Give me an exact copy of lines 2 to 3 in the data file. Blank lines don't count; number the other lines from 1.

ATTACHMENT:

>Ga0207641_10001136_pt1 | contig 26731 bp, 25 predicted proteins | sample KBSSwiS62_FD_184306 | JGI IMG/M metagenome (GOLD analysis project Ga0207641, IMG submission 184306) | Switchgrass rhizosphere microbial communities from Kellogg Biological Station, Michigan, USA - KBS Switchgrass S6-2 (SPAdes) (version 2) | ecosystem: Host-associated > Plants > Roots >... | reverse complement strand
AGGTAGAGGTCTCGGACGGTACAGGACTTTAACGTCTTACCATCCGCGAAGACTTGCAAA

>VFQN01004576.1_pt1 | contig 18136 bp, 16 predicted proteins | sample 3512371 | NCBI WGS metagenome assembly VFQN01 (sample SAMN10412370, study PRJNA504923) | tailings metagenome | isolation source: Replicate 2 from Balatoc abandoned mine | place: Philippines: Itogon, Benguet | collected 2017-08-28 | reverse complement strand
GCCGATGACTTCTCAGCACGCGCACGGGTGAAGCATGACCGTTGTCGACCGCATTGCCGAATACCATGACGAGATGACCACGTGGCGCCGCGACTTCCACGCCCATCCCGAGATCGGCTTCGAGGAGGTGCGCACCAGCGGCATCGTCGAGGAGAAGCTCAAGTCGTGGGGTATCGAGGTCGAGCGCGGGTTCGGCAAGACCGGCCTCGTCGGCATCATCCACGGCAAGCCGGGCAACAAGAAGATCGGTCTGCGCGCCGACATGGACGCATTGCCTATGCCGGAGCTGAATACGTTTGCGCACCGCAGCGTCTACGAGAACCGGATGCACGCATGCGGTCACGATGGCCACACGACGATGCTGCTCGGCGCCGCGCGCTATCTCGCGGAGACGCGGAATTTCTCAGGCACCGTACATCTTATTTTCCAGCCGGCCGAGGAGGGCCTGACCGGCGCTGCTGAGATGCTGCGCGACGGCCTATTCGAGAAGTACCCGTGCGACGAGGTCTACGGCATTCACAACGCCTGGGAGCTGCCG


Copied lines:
AGGTAGAGGTCTCGGACGGTACAGGACTTTAACGTCTTACCATCCGCGAAGACTTGCAAA

>VFQN01004576.1_pt1 | contig 18136 bp, 16 predicted proteins | sample 3512371 | NCBI WGS metagenome assembly VFQN01 (sample SAMN10412370, study PRJNA504923) | tailings metagenome | isolation source: Replicate 2 from Balatoc abandoned mine | place: Philippines: Itogon, Benguet | collected 2017-08-28 | reverse complement strand